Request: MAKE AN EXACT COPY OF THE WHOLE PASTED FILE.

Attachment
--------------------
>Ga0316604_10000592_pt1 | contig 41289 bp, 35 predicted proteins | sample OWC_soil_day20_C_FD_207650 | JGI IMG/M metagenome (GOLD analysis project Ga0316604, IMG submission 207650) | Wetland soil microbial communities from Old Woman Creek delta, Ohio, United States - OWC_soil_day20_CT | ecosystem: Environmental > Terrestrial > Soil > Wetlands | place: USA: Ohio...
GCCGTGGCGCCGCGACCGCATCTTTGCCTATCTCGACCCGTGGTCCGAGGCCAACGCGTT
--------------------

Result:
>Ga0316604_10000592_pt1 | contig 41289 bp, 35 predicted proteins | sample OWC_soil_day20_C_FD_207650 | JGI IMG/M metagenome (GOLD analysis project Ga0316604, IMG submission 207650) | Wetland soil microbial communities from Old Woman Creek delta, Ohio, United States - OWC_soil_day20_CT | ecosystem: Environmental > Terrestrial > Soil > Wetlands | place: USA: Ohio...
GCCGTGGCGCCGCGACCGCATCTTTGCCTATCTCGACCCGTGGTCCGAGGCCAACGCGTT